It continues to be an interesting year.

Waiting for the girls to hatch. 

March 28, 2017

First hatchling of the year 2017.

 

Notes for today, March 24, 2017

First, a big “thank you” to Al’s Nursery in Sherwood and Gresham for hosting the mason bee talks. It was a really nasty, rainy day (hydroplaning is not my favorite sport), but we still had a couple nice groups with good questions and lots of interest.

The spring bloom is about 2 weeks late this year due to the weather and it doesn’t look like it’s going to improve anytime soon. Plum trees are in bloom at the 200 foot level in Longview, Kalama, and Woodland. Last week, while in Sherwood I noticed the bloom through the Portland area was about 1 week ahead of the Longview area. At higher elevations (500-1000 feet) everything is about 1-2 weeks behind the lower elevations.

Taking the weather, temperatures, and elevation into account we decided to release about half of our cocoons in the lower elevations and wait until this weekend to release the rest. Nothing has hatched yet, but at least they are warmer than in the refrigerator. Last year our hatch was 97%, this year I’m not expecting it. When they do hatch out and start looking for food, they will certainly find it.

Good luck with your mason bees…it’s going to be a rough year.

Notes for today, March 15, 2017

Yes, we’ve had a ridiculous amount of rain, but the budding trees will not be denied and spring is on its way. There is no guarantee, but in looking at the next 10 day forecast, we will be seeing the sun for a couple of days. Although we will be getting more precipitation, it’s in the form of showers not rain (at least that’s what they tell me).

So here’s the deal. It’s time to put out your cocoons if you have bloom in your yard, or if your orchard bloom is showing color. If you are at a higher elevation please check your temperatures and make sure your bloom is out. Please make sure it’s bloom the bees will go for…daffodils don’t count. If the weather turns cold or rainy for more than a couple of days and your bees have hatched, soak a cotton ball in sugar water (1:1, or 2:1, I’ve heard both). Leave it near the bees so they can get it without moving too much.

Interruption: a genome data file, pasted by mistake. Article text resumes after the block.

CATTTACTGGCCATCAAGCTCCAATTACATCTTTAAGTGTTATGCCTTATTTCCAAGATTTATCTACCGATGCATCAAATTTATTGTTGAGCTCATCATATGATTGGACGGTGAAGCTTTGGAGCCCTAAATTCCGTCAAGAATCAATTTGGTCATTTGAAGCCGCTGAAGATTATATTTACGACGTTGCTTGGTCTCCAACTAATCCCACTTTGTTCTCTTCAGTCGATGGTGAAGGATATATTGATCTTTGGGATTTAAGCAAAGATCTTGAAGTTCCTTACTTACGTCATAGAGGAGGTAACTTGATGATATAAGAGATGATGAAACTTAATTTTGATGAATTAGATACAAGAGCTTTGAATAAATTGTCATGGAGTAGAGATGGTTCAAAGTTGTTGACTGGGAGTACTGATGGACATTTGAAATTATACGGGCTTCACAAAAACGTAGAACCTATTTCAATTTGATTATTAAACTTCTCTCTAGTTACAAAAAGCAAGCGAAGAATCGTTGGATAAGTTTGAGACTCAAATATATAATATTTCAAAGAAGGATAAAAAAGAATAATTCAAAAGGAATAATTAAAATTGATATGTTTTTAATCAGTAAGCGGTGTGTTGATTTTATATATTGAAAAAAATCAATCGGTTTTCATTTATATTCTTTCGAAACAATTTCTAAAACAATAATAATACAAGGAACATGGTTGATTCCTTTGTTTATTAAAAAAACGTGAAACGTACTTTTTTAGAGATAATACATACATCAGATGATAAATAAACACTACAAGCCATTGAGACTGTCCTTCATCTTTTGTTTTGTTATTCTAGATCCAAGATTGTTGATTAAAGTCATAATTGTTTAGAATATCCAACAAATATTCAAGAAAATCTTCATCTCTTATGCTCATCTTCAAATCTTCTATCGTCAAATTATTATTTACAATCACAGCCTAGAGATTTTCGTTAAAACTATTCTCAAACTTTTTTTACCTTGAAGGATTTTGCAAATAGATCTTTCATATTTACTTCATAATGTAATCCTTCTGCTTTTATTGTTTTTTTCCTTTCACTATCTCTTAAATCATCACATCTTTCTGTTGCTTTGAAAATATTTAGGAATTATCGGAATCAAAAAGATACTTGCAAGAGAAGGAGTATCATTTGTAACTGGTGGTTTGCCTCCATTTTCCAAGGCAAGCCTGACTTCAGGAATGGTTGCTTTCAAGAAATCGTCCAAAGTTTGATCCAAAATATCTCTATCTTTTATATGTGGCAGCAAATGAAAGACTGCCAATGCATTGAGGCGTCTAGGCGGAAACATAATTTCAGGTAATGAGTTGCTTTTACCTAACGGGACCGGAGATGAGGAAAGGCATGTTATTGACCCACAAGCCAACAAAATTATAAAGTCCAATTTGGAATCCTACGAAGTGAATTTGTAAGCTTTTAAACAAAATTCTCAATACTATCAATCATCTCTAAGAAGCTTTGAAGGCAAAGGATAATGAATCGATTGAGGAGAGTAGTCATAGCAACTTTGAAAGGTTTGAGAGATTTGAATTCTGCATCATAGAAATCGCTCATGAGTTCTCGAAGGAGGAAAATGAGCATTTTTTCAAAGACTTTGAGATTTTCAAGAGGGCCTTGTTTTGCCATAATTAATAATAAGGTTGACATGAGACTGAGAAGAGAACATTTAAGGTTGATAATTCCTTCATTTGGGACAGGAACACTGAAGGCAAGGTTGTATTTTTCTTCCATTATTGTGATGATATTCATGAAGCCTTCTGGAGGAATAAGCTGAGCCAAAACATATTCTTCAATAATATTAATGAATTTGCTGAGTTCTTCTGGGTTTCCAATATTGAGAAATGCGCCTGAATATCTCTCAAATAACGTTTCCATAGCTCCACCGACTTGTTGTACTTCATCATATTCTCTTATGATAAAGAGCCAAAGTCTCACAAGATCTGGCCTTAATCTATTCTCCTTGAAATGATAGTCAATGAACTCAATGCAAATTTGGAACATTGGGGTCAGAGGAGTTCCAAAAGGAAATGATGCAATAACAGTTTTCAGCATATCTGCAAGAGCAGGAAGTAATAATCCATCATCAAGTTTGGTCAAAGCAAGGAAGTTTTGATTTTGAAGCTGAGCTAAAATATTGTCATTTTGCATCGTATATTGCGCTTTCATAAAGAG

Remember to place your box facing East, Southeast, or South to catch as much sun as you can. The box should be between 3-5 feet off the ground. If you have a windy site, try to protect it as much as possible, or find another location. Bees hate wind! Protect your bees from birds by putting chicken wire over the face of the box. Birds love bees!

Notes for Today, March 5, 2017

First and foremost, a big “thank you” to the folks in Stevenson, Washington for giving me a warm welcome. Stevenson is a beautiful town with a lovely library and the views are spectacular. I managed to take a picture just at sundown when I arrived. It’s a little dark, but you can see the mountains on the Oregon side with the Columbia River at its base. My group who came to hear the mason bee talk was most concerned about the environment. I share their concerns.